- 1956 – William Fichtner, American actor.
- 2013 – Lewis Collins, English-American actor (b. 1946).
William Edward Fichtner (born 27 November 1956) is an American actor. He is known for his television roles as Sheriff Tom Underlay on Invasion, Alexander Mahone on Prison Break, Carl Hickman on Crossing Lines, and Adam Janikowski on Mom. His film appearances include Heat, Contact, Armageddon, The Perfect Storm, Go, Crash, Black Hawk Down (2001), and Teenage Mutant Ninja Turtles.
Lewis Collins (27 May 1946 to 27 November 2013) was an English actor, best known for his career-defining role playing ‘Bodie’ in the late 1970s – early 1980s British television series The Professionals.
Collins was a private in the 10th Battalion Parachute Regiment of the British Army (a Territorial Army unit) from 1979 to 1983. In 1983, he applied to join the Territorial SAS, but was rejected because of his celebrity status, despite passing the entrance tests. From 15 to 23 March 1980 Collins with several volunteers from the Parachute Regiment, along with the British boxer John Conteh, took part in a forced march in military service conditions from London to Liverpool up the A41 road, the funds raised from the event being donated to a charity for disabled children.
Acting Career (1980s to 1990s)
In the 1980s, he auditioned for the role of 007 with Eon Productions, the producers of the James Bond cinema franchise, to succeed Roger Moore, but the audition with its producer Cubby Broccoli did not go well and he was rejected as being “too aggressive”. Collins regarded this failure in retrospect as the key missed opportunity of his acting career. In 1982 he moved into cinema starring in the role of a British Army officer confronting terrorists in the film Who Dares Wins (1982).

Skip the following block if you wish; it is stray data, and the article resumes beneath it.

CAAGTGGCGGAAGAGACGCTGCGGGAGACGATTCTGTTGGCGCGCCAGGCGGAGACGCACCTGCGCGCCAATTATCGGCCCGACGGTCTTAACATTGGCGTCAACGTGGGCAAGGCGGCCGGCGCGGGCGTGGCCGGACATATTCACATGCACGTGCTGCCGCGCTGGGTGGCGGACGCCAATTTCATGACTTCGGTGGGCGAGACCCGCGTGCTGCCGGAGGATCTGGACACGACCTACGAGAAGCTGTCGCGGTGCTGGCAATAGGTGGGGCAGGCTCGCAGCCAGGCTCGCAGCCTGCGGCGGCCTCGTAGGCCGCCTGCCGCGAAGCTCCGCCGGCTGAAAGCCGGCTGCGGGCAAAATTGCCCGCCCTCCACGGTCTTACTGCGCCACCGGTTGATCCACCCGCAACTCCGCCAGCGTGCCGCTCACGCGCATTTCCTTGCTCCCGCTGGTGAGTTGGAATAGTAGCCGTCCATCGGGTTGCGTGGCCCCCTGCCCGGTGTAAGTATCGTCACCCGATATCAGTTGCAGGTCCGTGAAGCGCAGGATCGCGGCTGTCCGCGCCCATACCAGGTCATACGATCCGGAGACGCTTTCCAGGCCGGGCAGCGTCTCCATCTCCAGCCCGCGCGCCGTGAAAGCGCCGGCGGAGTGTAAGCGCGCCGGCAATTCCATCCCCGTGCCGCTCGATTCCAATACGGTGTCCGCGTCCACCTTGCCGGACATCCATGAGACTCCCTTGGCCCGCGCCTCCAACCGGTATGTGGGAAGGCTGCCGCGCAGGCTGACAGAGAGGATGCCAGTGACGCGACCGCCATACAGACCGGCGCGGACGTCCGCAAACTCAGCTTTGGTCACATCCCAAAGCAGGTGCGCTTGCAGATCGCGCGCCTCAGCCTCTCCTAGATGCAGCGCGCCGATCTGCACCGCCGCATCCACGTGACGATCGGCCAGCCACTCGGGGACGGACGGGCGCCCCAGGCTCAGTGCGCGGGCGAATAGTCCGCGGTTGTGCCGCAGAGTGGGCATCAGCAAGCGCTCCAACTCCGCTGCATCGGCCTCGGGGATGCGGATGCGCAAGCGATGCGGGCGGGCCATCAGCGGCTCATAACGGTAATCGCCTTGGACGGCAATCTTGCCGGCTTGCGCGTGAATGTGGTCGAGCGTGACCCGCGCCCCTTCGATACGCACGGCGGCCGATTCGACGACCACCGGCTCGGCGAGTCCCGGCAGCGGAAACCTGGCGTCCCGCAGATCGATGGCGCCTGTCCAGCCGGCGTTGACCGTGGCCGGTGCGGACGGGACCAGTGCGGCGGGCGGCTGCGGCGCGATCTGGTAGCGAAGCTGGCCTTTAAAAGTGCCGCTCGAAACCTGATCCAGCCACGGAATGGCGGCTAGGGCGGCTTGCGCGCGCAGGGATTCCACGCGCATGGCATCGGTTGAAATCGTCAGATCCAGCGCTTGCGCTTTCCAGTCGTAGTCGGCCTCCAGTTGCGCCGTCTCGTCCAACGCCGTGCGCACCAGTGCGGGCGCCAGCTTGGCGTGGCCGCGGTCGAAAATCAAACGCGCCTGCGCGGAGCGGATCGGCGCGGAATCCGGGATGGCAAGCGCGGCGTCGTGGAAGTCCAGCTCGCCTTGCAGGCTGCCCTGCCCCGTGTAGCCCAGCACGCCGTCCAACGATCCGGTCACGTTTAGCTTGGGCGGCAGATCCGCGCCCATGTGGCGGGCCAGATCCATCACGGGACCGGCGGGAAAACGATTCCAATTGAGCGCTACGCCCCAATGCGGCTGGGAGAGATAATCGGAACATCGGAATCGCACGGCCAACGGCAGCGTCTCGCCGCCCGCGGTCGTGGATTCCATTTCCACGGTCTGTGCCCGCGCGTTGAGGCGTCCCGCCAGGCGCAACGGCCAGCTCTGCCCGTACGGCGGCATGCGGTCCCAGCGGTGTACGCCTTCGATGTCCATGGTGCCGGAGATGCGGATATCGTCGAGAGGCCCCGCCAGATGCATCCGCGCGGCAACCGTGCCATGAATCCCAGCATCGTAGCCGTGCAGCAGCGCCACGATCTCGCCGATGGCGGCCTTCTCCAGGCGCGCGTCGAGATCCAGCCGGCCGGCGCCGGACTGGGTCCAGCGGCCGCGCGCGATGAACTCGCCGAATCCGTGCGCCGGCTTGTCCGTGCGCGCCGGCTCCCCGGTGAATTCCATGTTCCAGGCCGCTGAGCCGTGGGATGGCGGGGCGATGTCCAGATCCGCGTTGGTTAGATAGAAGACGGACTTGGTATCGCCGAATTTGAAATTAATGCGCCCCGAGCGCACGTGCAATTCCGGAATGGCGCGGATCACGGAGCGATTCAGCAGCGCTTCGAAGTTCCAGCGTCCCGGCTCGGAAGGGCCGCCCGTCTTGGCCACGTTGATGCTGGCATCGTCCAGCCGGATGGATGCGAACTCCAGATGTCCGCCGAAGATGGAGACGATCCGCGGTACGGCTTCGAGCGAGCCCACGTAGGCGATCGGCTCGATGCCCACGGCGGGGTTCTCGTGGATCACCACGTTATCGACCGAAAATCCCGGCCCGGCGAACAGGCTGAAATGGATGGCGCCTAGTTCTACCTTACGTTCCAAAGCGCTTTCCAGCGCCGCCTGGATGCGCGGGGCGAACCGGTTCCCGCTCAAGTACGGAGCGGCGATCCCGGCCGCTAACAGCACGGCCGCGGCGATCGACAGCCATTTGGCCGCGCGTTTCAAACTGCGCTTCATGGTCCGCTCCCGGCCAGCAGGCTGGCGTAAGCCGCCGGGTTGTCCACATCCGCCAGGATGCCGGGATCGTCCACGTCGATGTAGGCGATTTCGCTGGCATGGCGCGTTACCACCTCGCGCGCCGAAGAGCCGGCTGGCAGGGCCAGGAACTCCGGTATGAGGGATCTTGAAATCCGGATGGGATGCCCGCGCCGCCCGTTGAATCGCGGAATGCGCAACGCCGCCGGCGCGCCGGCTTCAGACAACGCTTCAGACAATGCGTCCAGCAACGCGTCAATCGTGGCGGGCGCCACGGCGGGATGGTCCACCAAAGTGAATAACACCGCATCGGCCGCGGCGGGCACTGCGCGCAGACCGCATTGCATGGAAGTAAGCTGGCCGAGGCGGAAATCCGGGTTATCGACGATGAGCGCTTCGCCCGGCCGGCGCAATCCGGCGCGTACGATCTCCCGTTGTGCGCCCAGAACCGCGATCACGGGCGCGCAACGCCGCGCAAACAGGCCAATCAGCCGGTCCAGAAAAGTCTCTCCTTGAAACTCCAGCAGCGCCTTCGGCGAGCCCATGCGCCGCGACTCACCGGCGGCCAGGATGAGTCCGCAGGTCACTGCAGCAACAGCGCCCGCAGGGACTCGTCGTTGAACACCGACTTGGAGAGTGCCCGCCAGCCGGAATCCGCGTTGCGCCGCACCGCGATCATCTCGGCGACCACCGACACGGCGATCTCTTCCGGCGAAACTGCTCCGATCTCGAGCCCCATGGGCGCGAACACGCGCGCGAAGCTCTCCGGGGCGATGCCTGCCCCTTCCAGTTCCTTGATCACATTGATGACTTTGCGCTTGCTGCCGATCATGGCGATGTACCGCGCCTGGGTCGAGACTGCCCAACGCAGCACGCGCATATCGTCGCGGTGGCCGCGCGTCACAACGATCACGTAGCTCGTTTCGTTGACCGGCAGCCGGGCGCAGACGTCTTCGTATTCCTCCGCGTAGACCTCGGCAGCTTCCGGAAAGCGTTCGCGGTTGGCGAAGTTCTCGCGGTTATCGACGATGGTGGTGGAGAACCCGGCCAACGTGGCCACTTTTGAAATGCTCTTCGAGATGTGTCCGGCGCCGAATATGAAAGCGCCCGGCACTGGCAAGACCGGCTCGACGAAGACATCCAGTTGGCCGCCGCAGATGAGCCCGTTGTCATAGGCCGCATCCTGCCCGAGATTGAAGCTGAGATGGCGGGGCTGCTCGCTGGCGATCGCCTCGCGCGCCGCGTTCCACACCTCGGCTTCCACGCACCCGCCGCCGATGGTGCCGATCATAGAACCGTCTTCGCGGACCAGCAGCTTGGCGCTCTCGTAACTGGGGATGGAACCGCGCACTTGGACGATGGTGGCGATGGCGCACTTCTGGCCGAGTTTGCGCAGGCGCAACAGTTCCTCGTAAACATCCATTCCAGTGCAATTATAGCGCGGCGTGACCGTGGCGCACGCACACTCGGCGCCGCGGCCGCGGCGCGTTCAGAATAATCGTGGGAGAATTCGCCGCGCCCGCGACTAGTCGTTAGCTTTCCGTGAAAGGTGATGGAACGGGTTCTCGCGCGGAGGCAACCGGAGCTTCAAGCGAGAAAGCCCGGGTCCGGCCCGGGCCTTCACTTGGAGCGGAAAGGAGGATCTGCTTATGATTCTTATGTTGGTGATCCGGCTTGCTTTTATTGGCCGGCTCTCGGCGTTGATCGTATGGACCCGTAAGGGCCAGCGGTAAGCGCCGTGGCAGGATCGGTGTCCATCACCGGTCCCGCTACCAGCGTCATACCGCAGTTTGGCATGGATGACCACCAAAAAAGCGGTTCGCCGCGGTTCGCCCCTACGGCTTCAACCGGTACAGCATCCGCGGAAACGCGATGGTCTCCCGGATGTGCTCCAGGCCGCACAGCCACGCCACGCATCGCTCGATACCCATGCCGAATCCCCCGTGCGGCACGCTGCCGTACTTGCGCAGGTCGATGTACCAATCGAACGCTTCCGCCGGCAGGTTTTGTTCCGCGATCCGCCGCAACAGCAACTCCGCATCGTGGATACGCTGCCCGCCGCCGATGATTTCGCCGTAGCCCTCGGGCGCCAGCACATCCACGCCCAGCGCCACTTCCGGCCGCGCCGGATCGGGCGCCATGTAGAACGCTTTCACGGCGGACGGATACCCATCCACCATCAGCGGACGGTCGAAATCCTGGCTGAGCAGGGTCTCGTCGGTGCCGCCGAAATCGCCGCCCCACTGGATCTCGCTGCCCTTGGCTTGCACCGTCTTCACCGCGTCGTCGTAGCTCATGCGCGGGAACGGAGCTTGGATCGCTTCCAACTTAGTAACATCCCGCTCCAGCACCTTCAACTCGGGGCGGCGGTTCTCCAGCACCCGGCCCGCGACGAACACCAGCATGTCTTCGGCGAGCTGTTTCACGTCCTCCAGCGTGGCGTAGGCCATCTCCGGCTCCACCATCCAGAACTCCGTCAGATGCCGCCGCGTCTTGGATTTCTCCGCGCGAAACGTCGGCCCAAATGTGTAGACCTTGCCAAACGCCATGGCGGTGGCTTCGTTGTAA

As the 1980s progressed Collins attempted to maintain a cinematic career. An initial plan to continue to make feature films with the Who Dares Wins producer Euan Lloyd, including one set in the Falklands War provisionally entitled Task Force South, came to nothing, so he instead signed a German-Italian co-production contract to star in three mercenary war genre feature films directed by Antonio Margheriti set in the Third World, viz., Code Name: Wild Geese (1984), Kommando Leopard (1985) and Der Commander (1988), which attempted to capitalise on the recent box-office hits of The Wild Geese (1978) and The Dogs of War (1980). They were commercially unsuccessful; as a result he returned to working in British television productions.
In 1986 he played the French medieval war-lord Philip Marc in the series Robin of Sherwood. In 1988 he played second lead to Michael Caine in the British television film Jack the Ripper.
At the start of the 1990s, he appeared in the role of “Colonel Mustard” in the British television drama/gameshow Cluedo (1991-1992), however acting roles became sparser as the decade progressed. In the early 1990s, seeking to extend his career options in drama to work beyond acting he attended courses in screenwriting and direction at the UCLA School of Theatre, Film and Television in Los Angeles, California, US, but this led to no subsequent professional employment. In the mid-1990s he moved his family to Los Angeles, where he was residing part-time, while he returned to England intermittently for the occasional provincial theatre tour and minor acting roles in television productions.
In March 1997, Collins announced in an interview on British television that he was in discussions with a production company to star in a new series based on The Professionals, reprising his career signature role of William Bodie as the CI5 Agency’s Chief in the part played by Gordon Jackson in the original series. However, after months of negotiations it was announced by the producer David Wickes that Collins had been dropped as a casting option for the role for undisclosed reasons, and it had been given to the actor Edward Woodward instead. The new show, entitled CI5:The New Professionals, went on to be a commercial and critical failure, and only ran for one series.
Collins’ final acting performance was in an episode of the British television police drama series The Bill entitled “034” in 2002.